Caring for the Earth: 2021 Prairie Burn
On Friday, April 23, CSA worked with a prairie-burn team to conduct a controlled burn at the motherhouse prairie. While it may seem counter-intuitive, burning the prairie every 2-3 years is vital to ensuring a thriving and safe ecosystem.
Below ground, the native plants that populate the prairie have incredibly large and strong root systems that filter water, reduce erosion, and store carbon in the ground helping to mitigate its impact on climate change.
Above ground, the prairie contributes to a healthy ecological system by providing natural seed sources to a diverse population of birds, food sources for important pollinators like native bees and Monarch butterflies, and roosting locations for birds, dragonflies, and lizards.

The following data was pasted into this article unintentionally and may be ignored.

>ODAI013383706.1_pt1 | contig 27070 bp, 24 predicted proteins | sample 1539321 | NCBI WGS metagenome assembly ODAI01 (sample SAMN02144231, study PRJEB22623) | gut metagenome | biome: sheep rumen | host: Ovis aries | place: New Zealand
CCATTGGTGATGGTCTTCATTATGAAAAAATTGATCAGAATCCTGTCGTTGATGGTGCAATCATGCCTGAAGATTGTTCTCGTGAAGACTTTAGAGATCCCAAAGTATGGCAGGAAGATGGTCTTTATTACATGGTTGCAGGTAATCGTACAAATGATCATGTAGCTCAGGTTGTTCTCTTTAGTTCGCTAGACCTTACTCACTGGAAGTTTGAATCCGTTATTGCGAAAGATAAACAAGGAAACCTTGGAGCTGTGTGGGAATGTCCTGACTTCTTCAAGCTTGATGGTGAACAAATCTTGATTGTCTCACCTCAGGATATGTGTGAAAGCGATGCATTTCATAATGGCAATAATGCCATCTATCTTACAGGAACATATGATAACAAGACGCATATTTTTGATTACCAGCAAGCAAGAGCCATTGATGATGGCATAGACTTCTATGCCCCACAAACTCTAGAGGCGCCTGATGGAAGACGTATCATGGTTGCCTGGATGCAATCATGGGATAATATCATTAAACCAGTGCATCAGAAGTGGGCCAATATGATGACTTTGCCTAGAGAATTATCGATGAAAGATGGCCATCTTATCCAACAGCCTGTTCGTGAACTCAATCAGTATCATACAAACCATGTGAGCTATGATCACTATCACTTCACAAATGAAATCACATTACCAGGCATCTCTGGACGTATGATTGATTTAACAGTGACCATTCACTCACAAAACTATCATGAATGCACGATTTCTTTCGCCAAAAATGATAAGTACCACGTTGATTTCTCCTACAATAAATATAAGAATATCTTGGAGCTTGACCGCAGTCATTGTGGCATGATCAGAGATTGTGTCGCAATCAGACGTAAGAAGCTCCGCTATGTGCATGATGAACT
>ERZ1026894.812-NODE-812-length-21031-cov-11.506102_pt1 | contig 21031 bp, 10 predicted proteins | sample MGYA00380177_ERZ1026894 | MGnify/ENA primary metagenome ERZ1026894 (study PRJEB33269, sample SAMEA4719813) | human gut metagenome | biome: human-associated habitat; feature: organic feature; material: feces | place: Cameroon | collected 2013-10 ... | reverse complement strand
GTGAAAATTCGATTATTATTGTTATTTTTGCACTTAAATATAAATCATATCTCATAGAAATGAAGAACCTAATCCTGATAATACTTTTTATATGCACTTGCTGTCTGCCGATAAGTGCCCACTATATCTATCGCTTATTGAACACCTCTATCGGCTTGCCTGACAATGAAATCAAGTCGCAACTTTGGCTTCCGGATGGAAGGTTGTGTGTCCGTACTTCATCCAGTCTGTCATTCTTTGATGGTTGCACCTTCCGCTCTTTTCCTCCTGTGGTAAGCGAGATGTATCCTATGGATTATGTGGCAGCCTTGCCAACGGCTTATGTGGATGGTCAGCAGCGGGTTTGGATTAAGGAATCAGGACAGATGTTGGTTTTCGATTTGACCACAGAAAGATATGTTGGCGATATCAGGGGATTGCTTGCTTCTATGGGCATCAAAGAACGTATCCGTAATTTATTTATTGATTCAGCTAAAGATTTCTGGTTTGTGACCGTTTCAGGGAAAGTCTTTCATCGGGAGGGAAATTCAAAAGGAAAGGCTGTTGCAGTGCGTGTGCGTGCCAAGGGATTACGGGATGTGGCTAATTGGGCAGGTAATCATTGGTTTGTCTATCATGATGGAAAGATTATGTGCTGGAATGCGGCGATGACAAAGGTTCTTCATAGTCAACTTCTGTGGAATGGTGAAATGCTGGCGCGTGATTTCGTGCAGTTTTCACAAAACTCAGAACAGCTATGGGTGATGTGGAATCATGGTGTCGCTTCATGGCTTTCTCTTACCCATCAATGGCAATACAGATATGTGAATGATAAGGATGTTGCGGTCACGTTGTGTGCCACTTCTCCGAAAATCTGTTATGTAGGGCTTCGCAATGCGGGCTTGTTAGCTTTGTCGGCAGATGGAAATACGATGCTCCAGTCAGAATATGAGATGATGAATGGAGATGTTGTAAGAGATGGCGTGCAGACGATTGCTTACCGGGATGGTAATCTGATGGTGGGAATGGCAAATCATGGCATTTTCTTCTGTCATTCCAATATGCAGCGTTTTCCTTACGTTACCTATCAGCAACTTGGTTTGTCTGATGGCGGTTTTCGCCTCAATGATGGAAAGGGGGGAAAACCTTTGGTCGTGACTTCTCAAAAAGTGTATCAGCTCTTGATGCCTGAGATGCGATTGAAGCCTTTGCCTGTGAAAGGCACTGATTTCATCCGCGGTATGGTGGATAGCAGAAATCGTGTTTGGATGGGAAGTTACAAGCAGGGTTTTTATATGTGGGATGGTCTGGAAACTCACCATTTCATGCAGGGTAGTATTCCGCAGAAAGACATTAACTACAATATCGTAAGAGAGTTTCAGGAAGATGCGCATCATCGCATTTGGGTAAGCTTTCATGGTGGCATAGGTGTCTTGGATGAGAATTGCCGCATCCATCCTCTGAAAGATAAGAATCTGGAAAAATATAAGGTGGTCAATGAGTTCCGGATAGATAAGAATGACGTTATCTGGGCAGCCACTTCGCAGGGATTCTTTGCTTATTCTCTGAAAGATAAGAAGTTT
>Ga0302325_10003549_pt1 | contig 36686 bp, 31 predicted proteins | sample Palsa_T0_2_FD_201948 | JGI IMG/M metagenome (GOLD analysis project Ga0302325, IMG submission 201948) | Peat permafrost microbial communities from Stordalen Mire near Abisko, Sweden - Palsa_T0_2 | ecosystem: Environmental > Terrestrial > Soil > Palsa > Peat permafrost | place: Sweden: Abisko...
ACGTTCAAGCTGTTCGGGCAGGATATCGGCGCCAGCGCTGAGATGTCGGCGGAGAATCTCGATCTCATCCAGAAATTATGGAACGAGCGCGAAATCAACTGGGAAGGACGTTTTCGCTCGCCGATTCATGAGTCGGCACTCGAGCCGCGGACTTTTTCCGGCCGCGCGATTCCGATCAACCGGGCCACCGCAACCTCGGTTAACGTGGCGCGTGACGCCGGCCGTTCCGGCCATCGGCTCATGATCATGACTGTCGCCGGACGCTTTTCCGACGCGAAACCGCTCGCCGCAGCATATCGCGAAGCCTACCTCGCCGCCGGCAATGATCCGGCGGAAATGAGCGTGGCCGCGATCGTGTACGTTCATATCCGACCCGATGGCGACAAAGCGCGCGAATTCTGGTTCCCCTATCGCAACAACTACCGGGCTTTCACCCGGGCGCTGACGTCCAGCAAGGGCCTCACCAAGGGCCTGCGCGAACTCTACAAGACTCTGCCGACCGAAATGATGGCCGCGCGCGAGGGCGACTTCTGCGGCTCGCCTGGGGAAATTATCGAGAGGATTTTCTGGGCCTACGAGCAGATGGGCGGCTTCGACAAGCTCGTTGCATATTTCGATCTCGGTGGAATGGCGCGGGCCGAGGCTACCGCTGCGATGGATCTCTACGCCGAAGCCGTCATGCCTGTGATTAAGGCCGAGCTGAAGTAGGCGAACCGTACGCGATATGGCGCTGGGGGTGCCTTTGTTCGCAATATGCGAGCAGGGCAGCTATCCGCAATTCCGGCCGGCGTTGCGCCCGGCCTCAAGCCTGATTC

During a prairie burn, the deep roots of the native plantings ensure the plants will survive, while invasive and non-native plants with short root structures are removed. The dead plant matter that has collected over the past few years is also burned off which returns its nutrients to the soil and also prevents it from dangerous spontaneous and uncontrolled burning.
Many animals that call the prairie home are burrowers and are quick to take refuge in their underground spaces, while birds and other flying insects head to a portion of the prairie that is not being burned. Their favorite plants regrow swiftly and by the time summer arrives, the prairie will once again be filled with beautiful blossoms and swaying grasses.